The Informant!

by: Marvin Hamlisch

Marvin Hamlisch's score for director Steven Soderbergh's film The Informant!, the true story of a corporate whistleblower, is deliberately referential to the point of pastiche. The main theme, "The Informant," is a piano-led meditation very much in the style of David Raksin's theme for Laura, lush and melodic and wistful. It's a setup. In case that exclamation mark in the title did not give the game away, The Informant! turns out to be the story of a man who is not what he seems, who may be in need of his own whistleblower, in fact, and while Hamlisch may start out seemingly sincere, he quickly turns to musical cues full of playful, mocking themes, starting with "Meet Mark," which might have come from a 1960s sitcom. Main character Mark Whitacre (Matt Damon), an executive at agribusiness giant Archer Daniels Midland, begins to perceive himself as a spy for the FBI, and Hamlisch underscores this fantasy with "Car Meeting" and subsequent cues, which evoke Monty Norman's James Bond theme and John Barry's scoring for the early secret agent films. Before long, Hamlisch is channeling near-contemporaries like Burt Bacharach and, especially, Henry Mancini in buoyant jazz-pop music that makes fun of the proceedings and lets viewers know that not only are there surprises in store, but nothing is to be taken too seriously. This is a score that is anything but a subtle background to the action; it's foreground music that helps dictate the tone of the film, and, even before gravel-voiced Steve Tyrell makes like Frank Sinatra in the ironic, Randy Newman-style song "Trust Me," this is the most delightful soundtrack album of 2009. ~ William Ruhlmann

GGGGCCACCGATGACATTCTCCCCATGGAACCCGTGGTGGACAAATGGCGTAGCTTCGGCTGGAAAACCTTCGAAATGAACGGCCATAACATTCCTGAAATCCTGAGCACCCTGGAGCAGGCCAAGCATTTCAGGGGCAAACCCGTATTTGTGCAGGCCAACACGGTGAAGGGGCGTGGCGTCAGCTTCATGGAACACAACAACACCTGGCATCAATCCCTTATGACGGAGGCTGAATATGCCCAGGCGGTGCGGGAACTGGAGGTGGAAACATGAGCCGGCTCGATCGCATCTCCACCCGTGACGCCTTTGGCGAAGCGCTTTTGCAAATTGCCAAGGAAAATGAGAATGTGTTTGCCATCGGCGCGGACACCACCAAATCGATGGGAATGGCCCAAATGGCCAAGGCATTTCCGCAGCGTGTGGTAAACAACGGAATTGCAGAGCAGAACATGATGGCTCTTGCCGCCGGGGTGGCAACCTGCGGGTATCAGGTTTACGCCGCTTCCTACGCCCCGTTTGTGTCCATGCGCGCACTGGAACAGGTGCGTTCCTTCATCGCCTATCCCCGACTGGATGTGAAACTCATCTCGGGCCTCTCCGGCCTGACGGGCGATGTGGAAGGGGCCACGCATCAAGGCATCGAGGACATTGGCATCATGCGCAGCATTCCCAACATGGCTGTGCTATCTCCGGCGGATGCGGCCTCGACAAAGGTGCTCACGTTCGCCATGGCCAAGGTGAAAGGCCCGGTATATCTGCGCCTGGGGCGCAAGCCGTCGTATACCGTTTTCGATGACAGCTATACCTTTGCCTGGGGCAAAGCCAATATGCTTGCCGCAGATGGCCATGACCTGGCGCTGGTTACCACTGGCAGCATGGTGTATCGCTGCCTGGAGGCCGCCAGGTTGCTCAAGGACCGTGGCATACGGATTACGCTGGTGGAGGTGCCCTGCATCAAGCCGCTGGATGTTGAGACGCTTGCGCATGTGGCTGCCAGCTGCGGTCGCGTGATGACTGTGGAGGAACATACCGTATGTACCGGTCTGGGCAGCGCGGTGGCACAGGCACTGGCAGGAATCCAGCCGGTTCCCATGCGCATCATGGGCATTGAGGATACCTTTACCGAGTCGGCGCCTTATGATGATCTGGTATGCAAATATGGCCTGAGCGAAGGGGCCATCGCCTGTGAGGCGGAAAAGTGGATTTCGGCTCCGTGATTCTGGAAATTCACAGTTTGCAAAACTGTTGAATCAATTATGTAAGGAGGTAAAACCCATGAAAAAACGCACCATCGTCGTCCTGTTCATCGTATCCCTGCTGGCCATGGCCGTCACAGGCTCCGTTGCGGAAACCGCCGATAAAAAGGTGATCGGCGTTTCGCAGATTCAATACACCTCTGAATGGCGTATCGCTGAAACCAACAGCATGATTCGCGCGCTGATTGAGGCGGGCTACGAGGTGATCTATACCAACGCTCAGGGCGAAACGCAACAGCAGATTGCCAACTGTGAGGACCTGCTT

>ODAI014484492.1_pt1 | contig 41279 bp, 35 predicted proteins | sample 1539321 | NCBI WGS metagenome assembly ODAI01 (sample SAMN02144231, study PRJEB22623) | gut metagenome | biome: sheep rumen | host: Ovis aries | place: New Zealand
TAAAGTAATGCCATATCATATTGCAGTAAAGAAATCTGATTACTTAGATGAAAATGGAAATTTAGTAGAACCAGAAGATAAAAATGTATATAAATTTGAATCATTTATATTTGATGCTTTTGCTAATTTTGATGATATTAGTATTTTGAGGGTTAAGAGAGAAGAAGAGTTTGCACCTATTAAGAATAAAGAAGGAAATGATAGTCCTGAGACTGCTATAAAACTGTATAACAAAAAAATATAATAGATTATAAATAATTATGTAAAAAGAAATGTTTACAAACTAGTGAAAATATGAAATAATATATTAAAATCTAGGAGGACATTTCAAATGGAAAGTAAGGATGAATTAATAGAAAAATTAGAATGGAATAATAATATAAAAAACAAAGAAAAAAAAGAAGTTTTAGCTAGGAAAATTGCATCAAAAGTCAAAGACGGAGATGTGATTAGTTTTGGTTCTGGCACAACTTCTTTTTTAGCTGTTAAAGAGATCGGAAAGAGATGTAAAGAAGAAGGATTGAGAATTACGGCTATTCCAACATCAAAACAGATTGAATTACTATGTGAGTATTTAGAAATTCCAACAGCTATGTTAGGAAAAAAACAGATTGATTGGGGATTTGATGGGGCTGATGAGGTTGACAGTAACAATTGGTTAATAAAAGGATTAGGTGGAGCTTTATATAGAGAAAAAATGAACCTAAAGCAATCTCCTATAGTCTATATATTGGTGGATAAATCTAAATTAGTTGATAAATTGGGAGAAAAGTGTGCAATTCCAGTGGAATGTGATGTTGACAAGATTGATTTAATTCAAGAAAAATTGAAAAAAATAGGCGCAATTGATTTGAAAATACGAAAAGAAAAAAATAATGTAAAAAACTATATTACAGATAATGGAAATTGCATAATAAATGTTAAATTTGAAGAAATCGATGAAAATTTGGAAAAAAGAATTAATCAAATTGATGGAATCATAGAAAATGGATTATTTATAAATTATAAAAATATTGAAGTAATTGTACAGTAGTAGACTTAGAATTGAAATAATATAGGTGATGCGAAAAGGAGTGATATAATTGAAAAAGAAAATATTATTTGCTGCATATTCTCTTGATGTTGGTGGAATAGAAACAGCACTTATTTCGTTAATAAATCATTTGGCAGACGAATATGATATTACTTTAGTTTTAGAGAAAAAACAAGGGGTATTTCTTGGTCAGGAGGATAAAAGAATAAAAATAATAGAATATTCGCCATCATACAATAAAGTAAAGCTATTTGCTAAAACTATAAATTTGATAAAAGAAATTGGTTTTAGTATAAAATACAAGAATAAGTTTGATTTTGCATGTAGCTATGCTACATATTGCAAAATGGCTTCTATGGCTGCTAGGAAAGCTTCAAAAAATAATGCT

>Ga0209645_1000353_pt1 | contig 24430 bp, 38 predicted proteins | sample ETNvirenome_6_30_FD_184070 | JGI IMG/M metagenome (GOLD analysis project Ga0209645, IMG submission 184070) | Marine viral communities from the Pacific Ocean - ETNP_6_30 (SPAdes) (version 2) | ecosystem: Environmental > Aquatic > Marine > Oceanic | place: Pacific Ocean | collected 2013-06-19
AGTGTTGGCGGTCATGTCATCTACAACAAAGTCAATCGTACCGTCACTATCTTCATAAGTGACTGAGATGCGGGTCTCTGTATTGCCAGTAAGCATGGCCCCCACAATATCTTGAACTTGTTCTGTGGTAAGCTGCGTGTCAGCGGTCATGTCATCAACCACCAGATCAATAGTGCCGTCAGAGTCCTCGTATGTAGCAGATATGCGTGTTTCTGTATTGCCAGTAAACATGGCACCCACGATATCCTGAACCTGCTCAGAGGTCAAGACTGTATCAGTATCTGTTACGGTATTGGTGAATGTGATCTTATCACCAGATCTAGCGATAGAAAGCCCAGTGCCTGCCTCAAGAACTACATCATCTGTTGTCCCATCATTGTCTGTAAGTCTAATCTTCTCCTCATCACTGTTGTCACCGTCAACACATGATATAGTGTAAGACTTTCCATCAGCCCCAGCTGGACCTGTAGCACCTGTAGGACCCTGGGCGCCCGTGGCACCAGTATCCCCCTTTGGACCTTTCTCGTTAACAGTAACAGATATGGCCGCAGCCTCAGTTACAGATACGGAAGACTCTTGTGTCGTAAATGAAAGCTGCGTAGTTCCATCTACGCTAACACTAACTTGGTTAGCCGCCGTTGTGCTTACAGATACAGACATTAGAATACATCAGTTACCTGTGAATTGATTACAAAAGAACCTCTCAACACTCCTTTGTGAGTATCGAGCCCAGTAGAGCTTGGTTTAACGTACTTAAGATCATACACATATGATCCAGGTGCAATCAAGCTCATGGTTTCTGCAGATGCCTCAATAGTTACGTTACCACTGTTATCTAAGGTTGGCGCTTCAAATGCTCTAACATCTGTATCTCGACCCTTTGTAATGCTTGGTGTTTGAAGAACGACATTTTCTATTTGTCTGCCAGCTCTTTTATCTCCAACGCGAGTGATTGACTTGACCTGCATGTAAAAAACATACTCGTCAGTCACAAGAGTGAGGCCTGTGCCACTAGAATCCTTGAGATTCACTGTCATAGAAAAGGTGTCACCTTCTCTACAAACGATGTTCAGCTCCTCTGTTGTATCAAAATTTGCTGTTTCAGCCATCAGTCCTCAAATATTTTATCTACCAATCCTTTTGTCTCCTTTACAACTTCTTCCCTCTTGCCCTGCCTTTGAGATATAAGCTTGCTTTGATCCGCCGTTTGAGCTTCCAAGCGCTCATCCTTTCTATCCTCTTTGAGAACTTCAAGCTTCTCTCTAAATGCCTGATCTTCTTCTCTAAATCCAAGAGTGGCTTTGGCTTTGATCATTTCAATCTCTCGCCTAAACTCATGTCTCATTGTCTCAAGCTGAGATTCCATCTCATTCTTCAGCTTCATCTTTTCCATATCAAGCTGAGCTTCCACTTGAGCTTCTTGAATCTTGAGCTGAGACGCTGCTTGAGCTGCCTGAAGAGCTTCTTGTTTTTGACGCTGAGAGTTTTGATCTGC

Please enable Javascript to view this page competely.